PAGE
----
Abstract Title

Trophoblast cells exposed to hypoxia and oxidative stress release mitochondrial DNA and undergo apoptosis

Presenter Name

Spencer Cushen

RAD Assignment Number

403

Abstract

1. Purpose

Preeclampsia is a syndrome of high blood pressure with end organ damage diagnosed after the 20th week of pregnancy. This syndrome is associated with placental ischemia, oxidative stress, and exaggerated rates of placental cell death. Mitochondrial DNA (mtDNA) that is released in the extracellular space due to mitochondrial damage or cell death has potent pro-inflammatory and pro-immunogenic properties. Circulating mtDNA is increased in plasma from women with preeclampsia compared to healthy pregnant women; however, the cellular origin of mtDNA is unknown. This leads to our hypothesis that trophoblast cells exposed to hypoxic and oxidative stress release mitochondrial DNA and undergo apoptosis.

2. Methods

Human trophoblast cells (BeWo choriocarcinoma cell line) were grown to 80-90% confluency before treatment with: 1) hypoxia (1% O2) vs. normoxia (21% O2) for 6, 15, or 24 h, or 2) an oxidative stress inducer (H2O2, 200 μM for 4 h or 24 h), a mitochondrial complex I inhibitor (Rotenone, 5 μM for 4 h), or untreated control. Absolute real-time PCR quantification of mtDNA was measured on total nucleic acid extracts (Omega Mag-Bind® Blood & Tissue DNA HDQ Kit) from cell culture supernatants using TaqMan® probes and chemistry. Apoptosis was quantified via double staining for Annexin V and propidium iodide using flow cytometry.

3. Results

Concentrations of mtDNA were higher in supernatants from BeWo cells exposed to hypoxia than those exposed to normoxia for 15 h (normoxia: 14.2 pg/μL ± 1.2, n = 3 vs. hypoxia: 20.6 pg/μL ± 0.4, n = 3; p = 0.02). BeWo cells treated with H2O2 showed no increase in mtDNA release after 4 or 24 h (p ≥ 0.34). Cells exposed to hypoxia did not exhibit increased apoptosis after 6, 15, or 24 h (p ≥ 0.25). Incubation with H2O2 for 18 h resulted in increased apoptosis (Untreated control: 15.6%, n = 1 vs. H2O2: 32.5%, n = 1). Treatment with rotenone resulted in increased BeWo cell apoptosis (Untreated control: 18.1% ± 2.6, n = 2 vs. Rotenone: 35.5% ± 2.5, n = 2).

4. Conclusions

Extracellular mtDNA was increased in a trophoblast cell culture exposed to hypoxia, but not when exposed to H2O2. Apoptosis was not increased when cells were exposed to hypoxia but was increased after exposure to inducers of oxidative stress. Future studies will investigate the mechanism by which hypoxia results in release of mtDNA, with focus on determining whether mtDNA release is independent of apoptosis.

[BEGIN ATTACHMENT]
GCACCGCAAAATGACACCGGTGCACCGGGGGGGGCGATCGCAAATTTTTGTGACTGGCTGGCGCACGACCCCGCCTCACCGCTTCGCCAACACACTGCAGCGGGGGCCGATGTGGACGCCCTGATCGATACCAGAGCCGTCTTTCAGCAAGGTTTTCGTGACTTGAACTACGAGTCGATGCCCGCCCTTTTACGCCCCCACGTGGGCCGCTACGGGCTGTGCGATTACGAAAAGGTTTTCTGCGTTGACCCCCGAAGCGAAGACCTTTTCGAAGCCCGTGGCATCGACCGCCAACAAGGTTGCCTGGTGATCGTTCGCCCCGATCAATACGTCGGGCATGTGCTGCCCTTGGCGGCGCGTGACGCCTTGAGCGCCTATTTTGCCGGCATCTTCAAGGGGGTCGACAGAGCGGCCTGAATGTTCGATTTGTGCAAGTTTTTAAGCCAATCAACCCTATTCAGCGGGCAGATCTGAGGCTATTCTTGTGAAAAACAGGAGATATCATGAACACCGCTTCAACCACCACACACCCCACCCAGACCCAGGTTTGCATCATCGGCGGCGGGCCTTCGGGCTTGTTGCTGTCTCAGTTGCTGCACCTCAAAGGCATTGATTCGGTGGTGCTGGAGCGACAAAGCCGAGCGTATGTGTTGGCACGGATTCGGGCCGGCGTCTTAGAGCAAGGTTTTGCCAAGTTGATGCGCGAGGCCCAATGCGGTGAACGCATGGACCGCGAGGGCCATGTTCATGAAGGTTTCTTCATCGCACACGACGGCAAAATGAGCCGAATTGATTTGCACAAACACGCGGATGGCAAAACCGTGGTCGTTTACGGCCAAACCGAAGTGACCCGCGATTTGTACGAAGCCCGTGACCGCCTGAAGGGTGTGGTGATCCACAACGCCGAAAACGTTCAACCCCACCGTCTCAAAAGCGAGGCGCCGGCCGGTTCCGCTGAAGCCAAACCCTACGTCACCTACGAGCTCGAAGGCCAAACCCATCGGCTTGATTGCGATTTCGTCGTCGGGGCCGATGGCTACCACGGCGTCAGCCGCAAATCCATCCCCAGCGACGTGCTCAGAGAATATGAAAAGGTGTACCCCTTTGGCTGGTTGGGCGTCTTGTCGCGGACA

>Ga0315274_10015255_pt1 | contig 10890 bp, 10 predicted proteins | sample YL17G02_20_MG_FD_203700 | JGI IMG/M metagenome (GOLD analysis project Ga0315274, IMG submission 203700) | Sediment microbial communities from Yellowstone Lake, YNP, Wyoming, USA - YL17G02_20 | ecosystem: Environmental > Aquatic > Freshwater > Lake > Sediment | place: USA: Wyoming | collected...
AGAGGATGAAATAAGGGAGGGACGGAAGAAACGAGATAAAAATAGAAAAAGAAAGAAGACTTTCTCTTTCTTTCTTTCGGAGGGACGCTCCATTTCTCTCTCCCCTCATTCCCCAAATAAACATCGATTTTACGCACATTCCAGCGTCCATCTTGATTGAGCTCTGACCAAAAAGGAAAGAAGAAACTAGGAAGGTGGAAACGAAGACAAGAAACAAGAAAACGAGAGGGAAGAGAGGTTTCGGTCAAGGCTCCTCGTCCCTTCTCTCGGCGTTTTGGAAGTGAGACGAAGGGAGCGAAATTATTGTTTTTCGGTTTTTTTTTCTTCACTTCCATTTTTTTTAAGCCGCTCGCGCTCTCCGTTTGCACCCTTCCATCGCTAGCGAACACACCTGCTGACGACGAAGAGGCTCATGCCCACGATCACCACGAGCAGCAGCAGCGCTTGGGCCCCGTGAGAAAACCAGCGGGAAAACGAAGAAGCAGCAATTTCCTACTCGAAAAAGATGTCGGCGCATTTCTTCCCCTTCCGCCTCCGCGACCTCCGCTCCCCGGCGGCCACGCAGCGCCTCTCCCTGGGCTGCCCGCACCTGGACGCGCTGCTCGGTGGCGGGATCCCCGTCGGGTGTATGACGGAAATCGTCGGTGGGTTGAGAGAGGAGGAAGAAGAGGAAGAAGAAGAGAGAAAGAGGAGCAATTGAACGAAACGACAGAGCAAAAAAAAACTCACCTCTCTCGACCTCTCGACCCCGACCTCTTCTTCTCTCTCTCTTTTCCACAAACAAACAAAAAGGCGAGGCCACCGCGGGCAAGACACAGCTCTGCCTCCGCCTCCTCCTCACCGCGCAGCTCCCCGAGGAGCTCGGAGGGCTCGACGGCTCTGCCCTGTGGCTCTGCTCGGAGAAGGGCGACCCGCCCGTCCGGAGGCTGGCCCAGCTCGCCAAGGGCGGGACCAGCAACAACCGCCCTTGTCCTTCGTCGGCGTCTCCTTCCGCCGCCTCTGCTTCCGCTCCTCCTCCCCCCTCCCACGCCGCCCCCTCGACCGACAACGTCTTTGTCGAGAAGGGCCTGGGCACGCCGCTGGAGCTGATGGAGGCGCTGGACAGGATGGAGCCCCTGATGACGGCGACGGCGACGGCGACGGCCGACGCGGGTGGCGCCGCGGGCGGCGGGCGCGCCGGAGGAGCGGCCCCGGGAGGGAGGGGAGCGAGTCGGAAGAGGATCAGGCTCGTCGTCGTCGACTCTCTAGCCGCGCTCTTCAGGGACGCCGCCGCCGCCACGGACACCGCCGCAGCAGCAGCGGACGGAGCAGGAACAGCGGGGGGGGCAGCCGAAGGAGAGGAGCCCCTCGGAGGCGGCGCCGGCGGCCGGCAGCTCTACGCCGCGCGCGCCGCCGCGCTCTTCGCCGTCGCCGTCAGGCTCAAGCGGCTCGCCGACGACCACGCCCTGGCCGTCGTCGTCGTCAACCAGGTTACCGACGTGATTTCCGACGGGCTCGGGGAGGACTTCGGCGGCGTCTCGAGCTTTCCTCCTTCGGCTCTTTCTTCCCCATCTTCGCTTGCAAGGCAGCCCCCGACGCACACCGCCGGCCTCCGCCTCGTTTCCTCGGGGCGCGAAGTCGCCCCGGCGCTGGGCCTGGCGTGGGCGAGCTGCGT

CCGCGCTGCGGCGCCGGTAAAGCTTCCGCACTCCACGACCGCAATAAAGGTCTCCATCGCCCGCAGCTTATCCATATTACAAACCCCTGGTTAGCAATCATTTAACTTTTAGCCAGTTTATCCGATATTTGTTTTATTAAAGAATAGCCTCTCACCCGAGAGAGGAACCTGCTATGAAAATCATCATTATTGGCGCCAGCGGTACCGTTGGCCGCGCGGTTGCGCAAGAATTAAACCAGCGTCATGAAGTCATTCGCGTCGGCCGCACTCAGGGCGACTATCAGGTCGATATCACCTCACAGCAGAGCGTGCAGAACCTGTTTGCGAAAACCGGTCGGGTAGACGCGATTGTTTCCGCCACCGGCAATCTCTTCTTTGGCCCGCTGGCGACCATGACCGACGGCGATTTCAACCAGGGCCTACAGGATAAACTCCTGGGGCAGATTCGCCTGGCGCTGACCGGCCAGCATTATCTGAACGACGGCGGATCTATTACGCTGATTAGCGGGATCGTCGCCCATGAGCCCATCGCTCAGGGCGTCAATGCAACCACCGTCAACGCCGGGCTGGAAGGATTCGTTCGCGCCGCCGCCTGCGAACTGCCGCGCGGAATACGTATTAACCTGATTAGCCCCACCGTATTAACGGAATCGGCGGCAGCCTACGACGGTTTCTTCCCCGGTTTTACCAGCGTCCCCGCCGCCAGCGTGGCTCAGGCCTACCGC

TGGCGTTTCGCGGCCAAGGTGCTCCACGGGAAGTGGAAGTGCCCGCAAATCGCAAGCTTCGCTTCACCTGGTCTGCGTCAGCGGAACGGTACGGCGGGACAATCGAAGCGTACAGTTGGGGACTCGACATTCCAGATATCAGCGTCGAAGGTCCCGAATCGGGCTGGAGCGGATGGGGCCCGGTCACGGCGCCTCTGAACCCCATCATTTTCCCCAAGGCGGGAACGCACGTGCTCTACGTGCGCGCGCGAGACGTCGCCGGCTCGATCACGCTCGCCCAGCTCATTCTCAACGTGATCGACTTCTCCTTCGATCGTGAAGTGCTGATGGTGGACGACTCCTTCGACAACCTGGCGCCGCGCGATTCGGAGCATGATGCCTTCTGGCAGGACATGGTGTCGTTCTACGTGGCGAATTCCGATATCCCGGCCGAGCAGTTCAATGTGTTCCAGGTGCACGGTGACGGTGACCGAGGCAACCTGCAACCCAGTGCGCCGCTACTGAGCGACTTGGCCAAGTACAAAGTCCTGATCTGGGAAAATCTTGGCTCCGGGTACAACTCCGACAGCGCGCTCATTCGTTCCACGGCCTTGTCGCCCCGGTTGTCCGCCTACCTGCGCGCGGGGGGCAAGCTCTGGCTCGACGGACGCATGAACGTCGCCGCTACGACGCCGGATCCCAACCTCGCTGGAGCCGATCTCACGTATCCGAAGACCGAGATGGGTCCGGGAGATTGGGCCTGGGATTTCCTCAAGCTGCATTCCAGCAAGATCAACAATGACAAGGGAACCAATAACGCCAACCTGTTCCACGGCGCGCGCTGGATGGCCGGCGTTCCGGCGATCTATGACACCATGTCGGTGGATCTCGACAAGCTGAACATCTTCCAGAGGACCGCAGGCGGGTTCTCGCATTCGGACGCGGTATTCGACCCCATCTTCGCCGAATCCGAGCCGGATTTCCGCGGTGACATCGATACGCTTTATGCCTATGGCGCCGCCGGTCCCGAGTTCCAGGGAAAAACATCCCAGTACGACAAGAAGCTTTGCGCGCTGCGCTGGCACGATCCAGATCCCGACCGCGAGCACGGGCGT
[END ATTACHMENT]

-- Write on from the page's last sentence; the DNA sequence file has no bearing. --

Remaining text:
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Research Area

Cardiovascular

Presentation Type

Poster

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Trophoblast cells exposed to hypoxia and oxidative stress release mitochondrial DNA and undergo apoptosis

1. Purpose

Preeclampsia is a syndrome of high blood pressure with end organ damage diagnosed after the 20th week of pregnancy. This syndrome is associated with placental ischemia, oxidative stress, and exaggerated rates of placental cell death. Mitochondrial DNA (mtDNA) that is released in the extracellular space due to mitochondrial damage or cell death has potent pro-inflammatory and pro-immunogenic properties. Circulating mtDNA is increased in plasma from women with preeclampsia compared to healthy pregnant women; however, the cellular origin of mtDNA is unknown. This leads to our hypothesis that trophoblast cells exposed to hypoxic and oxidative stress release mitochondrial DNA and undergo apoptosis.

2. Methods

Human trophoblast cells (BeWo choriocarcinoma cell line) were grown to 80-90% confluency before treatment with: 1) hypoxia (1% O2) vs. normoxia (21% O2) for 6, 15, or 24 h, or 2) an oxidative stress inducer (H2O2, 200 μM for 4 h or 24 h), a mitochondrial complex I inhibitor (Rotenone, 5 μM for 4 h), or untreated control. Absolute real-time PCR quantification of mtDNA was measured on total nucleic acid extracts (Omega Mag-Bind® Blood & Tissue DNA HDQ Kit) from cell culture supernatants using TaqMan® probes and chemistry. Apoptosis was quantified via double staining for Annexin V and propidium iodide using flow cytometry.

3. Results

Concentrations of mtDNA were higher in supernatants from BeWo cells exposed to hypoxia than those exposed to normoxia for 15 h (normoxia: 14.2 pg/μL ± 1.2, n = 3 vs. hypoxia: 20.6 pg/μL ± 0.4, n = 3; p = 0.02). BeWo cells treated with H2O2 showed no increase in mtDNA release after 4 or 24 h (p ≥ 0.34). Cells exposed to hypoxia did not exhibit increased apoptosis after 6, 15, or 24 h (p ≥ 0.25). Incubation with H2O2 for 18 h resulted in increased apoptosis (Untreated control: 15.6%, n = 1 vs. H2O2: 32.5%, n = 1). Treatment with rotenone resulted in increased BeWo cell apoptosis (Untreated control: 18.1% ± 2.6, n = 2 vs. Rotenone: 35.5% ± 2.5, n = 2).

4. Conclusions

Extracellular mtDNA was increased in a trophoblast cell culture exposed to hypoxia, but not when exposed to H2O2. Apoptosis was not increased when cells were exposed to hypoxia but was increased after exposure to inducers of oxidative stress. Future studies will investigate the mechanism by which hypoxia results in release of mtDNA, with focus on determining whether mtDNA release is independent of apoptosis.